Sometimes referred to as a forbearance program, a hardship agreement may be an option if your financial setback is temporary. If you suddenly lose your job or suffer an unexpected illness or injury, call your card issuer immediately to see if they offer a private assistance program.

With a hardship plan, your card issuer can agree to lower your interest rate, waive late fees, or temporarily lower your minimum payment. You can even skip some payments while you work to recover from a financial setback.

Unfortunately, your credit history and results can still be at risk with this type of contract. Depending on how the bank’s hardship agreement is structured, you may be able to report negative information to the credit bureaus during the grace period.

How to determine if you should negotiate your debt

If you have credit card debt that you want to settle with your credit card company, there are a few factors you should first consider. Explore other options first, such as B. Credit advice or bankruptcy. Each of them may be better suited to your specific situation.

If you're not several months behind on your payments, your credit card company may not be ready to pay off the debt, so you may need to consider other options. The credit card company also wants to make sure that you are financially able to afford any billing. This can be a lump sum or sufficient monthly cash flow to meet your billing obligations.

How do you negotiate credit card debt?

Dealing with credit card companies can be difficult, as many are likely to be reluctant to change their terms unless they fear filing for bankruptcy. Whether you negotiate credit card debt yourself or hire an expert to represent you, it's best to prepare for the negotiations. Start with the following steps:

  1. Confirm how much you owe. Before beginning credit card transactions, check your balance online or call your card issuer to find out your current balance. It's also a good idea to confirm the current interest rate on your account.
  2. Check your options. Decide whether a lump-sum settlement, an employment contract or a hardship agreement makes the most sense for your situation.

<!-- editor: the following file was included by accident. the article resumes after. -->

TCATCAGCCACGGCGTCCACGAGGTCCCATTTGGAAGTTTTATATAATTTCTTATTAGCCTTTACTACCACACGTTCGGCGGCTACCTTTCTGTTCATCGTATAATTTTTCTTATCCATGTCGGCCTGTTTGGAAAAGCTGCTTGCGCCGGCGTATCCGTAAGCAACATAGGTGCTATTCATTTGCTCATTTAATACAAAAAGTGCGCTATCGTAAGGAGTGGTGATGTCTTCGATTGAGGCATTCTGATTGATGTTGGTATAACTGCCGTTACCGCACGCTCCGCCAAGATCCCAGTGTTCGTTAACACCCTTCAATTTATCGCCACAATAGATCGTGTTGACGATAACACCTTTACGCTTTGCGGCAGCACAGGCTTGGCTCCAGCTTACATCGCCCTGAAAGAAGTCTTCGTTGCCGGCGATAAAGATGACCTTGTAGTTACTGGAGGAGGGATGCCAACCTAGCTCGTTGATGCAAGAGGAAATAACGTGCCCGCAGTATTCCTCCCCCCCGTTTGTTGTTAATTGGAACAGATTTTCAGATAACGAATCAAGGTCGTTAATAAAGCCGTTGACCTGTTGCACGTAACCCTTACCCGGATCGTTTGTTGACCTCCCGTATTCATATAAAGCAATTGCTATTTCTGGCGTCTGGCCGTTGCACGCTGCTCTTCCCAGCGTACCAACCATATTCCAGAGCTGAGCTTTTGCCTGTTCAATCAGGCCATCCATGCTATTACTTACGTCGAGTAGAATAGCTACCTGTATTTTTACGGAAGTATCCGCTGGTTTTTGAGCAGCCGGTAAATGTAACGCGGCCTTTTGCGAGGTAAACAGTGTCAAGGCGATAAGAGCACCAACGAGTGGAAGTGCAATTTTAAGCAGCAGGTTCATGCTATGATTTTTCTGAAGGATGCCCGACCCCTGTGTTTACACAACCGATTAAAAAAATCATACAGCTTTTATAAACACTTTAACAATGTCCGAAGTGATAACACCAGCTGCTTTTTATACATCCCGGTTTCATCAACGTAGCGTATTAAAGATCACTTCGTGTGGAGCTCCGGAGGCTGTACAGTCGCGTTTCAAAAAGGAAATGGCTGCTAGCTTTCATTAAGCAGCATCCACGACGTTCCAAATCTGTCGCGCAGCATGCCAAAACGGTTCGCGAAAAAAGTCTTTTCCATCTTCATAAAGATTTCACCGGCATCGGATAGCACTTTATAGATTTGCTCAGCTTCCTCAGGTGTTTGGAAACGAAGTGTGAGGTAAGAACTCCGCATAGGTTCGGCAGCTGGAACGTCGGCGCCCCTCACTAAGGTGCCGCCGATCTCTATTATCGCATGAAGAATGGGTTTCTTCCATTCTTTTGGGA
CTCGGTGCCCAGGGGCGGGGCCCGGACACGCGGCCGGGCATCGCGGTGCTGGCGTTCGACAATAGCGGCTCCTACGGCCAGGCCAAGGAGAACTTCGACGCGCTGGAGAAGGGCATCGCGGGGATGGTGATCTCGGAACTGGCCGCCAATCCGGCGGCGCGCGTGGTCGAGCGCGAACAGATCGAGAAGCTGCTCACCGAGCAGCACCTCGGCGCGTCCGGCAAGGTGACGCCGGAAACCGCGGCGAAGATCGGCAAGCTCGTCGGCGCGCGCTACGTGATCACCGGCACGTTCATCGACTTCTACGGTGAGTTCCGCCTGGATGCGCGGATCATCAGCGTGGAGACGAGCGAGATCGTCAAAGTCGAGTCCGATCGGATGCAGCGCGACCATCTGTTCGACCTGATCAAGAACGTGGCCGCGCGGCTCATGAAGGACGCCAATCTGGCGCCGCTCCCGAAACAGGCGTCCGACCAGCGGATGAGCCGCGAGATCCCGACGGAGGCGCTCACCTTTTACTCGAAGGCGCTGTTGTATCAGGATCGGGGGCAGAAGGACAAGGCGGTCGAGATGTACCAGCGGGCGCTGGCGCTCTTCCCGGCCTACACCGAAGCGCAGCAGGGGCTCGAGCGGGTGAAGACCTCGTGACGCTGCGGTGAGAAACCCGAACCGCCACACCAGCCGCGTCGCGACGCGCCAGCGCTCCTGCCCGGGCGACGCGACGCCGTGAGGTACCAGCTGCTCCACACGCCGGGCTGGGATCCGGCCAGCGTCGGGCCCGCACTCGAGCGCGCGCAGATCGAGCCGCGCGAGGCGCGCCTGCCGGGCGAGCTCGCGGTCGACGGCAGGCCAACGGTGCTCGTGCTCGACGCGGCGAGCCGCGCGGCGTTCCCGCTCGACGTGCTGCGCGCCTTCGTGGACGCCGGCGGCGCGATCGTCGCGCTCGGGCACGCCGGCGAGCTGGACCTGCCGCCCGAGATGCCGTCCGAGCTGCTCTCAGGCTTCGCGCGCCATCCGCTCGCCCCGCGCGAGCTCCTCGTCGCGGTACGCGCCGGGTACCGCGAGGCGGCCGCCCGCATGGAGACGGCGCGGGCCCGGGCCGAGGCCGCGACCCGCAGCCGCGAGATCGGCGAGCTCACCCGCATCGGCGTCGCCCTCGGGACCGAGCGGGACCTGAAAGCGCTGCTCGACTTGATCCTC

3. Call your credit card issuer. If you've decided to handle the negotiations yourself, call your credit card company and ask to speak to their debt settlement, loss reduction or hardship department. A general customer service representative does not have the authority to approve your request. Once you are connected to someone who can negotiate with you, explain your situation and make your offer. Be polite but firm.
  4. Describe your terms. If you're considering filing for bankruptcy or hiring a professional to help you with your debt, let your card issuer know and mention that you prefer to settle things directly. At this point, be prepared for your card issuer to freeze your credit limit or close your account.
  5. TTake detailed notes and follow up as needed. You can record the call if you wish, although some states require that you notify your card issuer that you are recording the call and vice versa. Don't be afraid to ask to speak to a supervisor several times over the next few days and weeks, or to call back if you are not satisfied with the terms offered.
  6. Get the agreement in writing. If the card issuer accepts a deal or arrangement that you are happy with, request documentation. You don't have an agreement until you have it in writing.

How to get help with credit card debt

If you have credit card debt, it can help to have a professional work on your behalf. Generally, there are two types of companies that can deal with credit card companies for you: debt settlement companies and debt counselors.

debt settlement company

debt settlement companyThese are for-profit companies trying to negotiate flat-rate deals with their creditors. Typically, you stop making payments to your creditors and start sending money to your debt settlement company each month to build your account.

Once your account with the company grows large enough, the company will call your card issuer and make you an offer to pay off the debt for less than what you owe. If the bank accepts the offer, the debt settlement company transfers the money to your creditor and you receive part of the services rendered.

Debt settlement companies can save you time and money, but there are potential problems with this approach. First, when you stop paying your credit card company, they will report the late payments to the credit bureaus. The account may eventually be debited, sold to a collection agency, or worse. All of these actions can have serious consequences when it comes to your credit score. There is also no guarantee that your bank will be ready to do business.